New York State Coalition for Inclusive Scouting
ACTIVISTS BRAVE RAINY WEATHER TO PROTEST SCOUT POLICY
By Jason Hammond
ALBANY, NY: Despite the cold and rainy weather, over 40 members of the Capital District Coalition for Inclusive
Scouting (CDCIS) demonstrated in front of the local Boy Scouts of America (BSA) headquarters on October 12, 2002.
The protest was part of a national rally week sponsored by Scouting for All, an organization based in California.
In June of 2000, the U.S. Supreme Court ruled that as a private organization, the Boy Scouts of America (BSA) has
the right to
discriminate against its current or potential membership based on sexual orientation and religion. Since then,
groups such as Scouting for All and the Capital District Coalition for Inclusive Scouting have held rallies, gathered
petition signatures, and sponsored workshops on the issue--trying to get the Boy Scouts to change their own policy.
"I think the Boy Scouts of America is a tremendous organization," says Christopher Hayes, Chairman and
founder of the CDCIS. "They are only hurting themselves by continuing to enforce this unjust policy."
Hayes, an Eagle Scout, was himself dismissed from the organization in August of 2000 after 17 years of service
to the group. Since then he has been working with activists both nationally and locally to get the policy changed.
Saturday's rally marked the third consecutive year that protesters have gathered in front of the Twin Rivers Council
headquarters in Albany. The Twin Rivers Council serves Scouts in the Capital Region and parts of the North Country.
Addressing the crowd that day were speakers representing a diverse group of organizations, some of which have already
become members of the CDCIS. A few of the organizations represented included: the Albany Common Council, Capital
District Gay and Lesbian Community Council, Capital District Humanists, Eleanor Roosevelt Democrat Club, Empire
State Pride Agenda, National Organization of Women, Scouting for All, and the University at Albany Pride Alliance.
Ross Levi, Legislative Counsel for the Empire State Pride Agenda, addressed the participants saying, "My friends,
we are winning. Equality is winning and fairness is winning in the ideological struggle to make Scouting a truly
great organization." Levi went on to list the changes that have taken place over the past year, such as:
Hawaii and Oregon restricting BSA activities at schools during school hours, the Scout council in Rochester holding
a homophobia workshop for its leaders, and the Carrier Corporation ending its 18 year support of the Hiawatha Council's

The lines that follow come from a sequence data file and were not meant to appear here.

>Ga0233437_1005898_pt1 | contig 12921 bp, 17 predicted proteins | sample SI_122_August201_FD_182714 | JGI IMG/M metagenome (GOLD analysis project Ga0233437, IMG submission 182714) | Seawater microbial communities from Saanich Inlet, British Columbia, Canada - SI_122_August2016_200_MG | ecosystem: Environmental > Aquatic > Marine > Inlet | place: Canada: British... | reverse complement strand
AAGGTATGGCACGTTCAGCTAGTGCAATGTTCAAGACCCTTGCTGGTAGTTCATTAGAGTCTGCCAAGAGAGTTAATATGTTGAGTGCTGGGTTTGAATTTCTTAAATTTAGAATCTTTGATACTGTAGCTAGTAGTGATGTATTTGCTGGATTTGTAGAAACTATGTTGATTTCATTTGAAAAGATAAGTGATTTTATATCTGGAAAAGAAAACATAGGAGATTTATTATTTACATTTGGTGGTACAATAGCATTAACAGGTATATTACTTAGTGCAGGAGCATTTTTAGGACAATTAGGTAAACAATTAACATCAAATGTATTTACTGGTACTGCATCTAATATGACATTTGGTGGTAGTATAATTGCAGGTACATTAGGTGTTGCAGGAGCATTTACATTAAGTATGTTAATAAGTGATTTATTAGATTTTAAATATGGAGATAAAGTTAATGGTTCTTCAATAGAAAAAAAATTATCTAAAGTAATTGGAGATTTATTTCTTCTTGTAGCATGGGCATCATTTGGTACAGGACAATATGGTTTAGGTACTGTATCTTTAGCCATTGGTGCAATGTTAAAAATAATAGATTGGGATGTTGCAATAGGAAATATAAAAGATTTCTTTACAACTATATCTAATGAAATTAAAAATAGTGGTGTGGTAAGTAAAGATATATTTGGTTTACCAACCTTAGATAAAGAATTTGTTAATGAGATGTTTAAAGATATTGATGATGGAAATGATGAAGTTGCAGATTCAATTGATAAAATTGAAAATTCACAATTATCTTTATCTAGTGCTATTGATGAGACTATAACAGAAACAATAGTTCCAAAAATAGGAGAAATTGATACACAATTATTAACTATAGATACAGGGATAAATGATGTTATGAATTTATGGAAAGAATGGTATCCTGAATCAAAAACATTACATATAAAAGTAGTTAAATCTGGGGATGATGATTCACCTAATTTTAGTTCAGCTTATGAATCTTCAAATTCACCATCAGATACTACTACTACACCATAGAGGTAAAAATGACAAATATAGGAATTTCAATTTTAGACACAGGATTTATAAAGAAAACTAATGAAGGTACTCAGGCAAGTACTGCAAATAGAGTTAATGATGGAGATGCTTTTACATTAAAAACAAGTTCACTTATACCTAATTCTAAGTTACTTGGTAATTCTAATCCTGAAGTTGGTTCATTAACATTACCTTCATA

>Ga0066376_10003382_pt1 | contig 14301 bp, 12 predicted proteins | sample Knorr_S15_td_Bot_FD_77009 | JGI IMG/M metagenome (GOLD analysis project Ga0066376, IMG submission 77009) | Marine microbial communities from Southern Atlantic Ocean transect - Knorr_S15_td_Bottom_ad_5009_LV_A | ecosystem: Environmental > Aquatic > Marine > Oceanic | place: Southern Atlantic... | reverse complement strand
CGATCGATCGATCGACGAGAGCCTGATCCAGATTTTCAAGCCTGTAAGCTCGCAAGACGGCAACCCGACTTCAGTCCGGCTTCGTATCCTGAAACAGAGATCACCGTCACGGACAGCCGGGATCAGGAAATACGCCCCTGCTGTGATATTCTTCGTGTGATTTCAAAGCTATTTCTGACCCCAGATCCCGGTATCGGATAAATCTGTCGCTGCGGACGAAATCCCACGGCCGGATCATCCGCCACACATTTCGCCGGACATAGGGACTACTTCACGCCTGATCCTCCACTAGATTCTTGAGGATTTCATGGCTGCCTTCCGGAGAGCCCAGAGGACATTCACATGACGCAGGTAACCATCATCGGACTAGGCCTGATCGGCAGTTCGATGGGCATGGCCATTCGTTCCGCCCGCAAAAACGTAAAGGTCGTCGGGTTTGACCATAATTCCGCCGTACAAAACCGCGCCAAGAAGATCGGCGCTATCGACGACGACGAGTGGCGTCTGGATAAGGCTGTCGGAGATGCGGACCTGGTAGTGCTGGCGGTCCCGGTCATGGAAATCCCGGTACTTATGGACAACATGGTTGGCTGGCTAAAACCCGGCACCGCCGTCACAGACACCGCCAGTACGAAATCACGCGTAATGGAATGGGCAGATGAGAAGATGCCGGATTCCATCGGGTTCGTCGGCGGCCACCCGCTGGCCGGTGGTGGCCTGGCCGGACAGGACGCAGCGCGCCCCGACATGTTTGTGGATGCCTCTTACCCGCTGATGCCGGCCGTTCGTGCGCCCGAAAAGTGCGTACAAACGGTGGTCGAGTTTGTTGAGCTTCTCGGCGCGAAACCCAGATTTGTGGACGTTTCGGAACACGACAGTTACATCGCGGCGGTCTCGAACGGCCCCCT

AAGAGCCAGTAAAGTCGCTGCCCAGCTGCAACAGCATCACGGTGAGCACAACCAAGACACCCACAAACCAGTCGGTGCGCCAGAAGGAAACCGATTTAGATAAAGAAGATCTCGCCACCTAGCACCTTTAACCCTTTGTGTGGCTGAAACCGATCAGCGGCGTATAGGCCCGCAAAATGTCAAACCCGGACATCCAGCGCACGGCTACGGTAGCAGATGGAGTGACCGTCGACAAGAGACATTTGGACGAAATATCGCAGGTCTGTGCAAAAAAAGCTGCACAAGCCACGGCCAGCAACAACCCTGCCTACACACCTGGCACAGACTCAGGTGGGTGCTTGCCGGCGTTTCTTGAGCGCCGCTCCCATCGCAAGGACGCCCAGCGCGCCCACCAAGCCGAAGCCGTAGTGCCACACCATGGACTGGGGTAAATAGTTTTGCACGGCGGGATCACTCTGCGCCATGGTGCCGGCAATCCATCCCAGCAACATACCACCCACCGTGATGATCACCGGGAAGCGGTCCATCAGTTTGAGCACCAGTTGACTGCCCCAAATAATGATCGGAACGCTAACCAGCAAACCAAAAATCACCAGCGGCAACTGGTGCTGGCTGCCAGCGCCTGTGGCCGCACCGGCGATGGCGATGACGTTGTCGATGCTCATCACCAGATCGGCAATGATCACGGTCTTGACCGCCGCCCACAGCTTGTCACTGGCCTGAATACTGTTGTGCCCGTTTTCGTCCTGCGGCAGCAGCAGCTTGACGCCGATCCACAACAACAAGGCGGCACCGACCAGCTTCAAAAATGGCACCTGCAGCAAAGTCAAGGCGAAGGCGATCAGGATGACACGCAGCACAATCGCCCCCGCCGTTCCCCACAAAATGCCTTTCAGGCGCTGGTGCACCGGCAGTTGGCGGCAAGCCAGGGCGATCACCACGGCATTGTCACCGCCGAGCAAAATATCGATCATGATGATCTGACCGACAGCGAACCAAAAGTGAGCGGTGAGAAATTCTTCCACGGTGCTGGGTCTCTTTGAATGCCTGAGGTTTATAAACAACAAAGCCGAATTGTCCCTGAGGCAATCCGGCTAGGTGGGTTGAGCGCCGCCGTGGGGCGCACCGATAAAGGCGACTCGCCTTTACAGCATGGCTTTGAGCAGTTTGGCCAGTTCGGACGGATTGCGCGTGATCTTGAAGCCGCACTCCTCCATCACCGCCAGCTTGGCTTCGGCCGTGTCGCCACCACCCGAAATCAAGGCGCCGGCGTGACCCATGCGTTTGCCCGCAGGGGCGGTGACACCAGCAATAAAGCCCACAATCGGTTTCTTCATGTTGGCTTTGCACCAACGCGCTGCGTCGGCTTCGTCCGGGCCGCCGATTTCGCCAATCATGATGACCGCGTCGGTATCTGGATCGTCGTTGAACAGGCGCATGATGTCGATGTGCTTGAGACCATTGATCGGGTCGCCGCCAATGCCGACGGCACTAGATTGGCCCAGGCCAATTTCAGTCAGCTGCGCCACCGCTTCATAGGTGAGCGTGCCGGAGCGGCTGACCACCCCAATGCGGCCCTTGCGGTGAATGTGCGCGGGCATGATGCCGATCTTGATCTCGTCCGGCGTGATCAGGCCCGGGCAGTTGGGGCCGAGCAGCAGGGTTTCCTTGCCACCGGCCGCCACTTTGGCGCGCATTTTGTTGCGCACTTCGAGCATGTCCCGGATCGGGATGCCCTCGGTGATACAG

annual fundraising dinner in Syracuse. Levi and the Empire State Pride Agenda have been supporters of the CDCIS
since its inception.
During his closing remarks, Hayes announced the formation of a new coalition. "The CDCIS has grown and become
stronger over the past two years," said Hayes. "Because of our strength and stability, we will be expanding
our inclusive Scouting efforts to include communities across the state. Starting today, the Capital District
Coalition for Inclusive Scouting will now be known as the New York State Coalition for Inclusive Scouting."
Hayes mentioned how the coalition would be restructured into geographical units with leaders in the larger cities
across the state. Plans are already in place to have teams in New York City, Syracuse, Rochester, and Binghamton.
Leaders will be responsible for organizing events in their area, but will receive logistical support from the Albany-based
organization. Literature and other materials will be made available for state-wide distribution. Also, as with
any non-profit organization, each team will be expected to recruit new members and assist with fundraising efforts.
Towards the same goal, Hayes has been working closely with other Coalitions for Inclusive Scouting. This has been
most evident with the creation of www.inclusivescouting.net, where general information on the coalitions and their
mission can be found. Links to local websites lead to more specific information on each individual organization.
The new initiative of cooperation and resource sharing has proven to help the local and national groups get more
people involved in the inclusive Scouting movement. People have not forgotten about the issue and continue to
make headway across the country.
"As long as the Boy Scouts of America continues to discriminate," promises Hayes, "we will continue
to stand up and fight for a better Scouting program--one that all boys will have the opportunity to enjoy."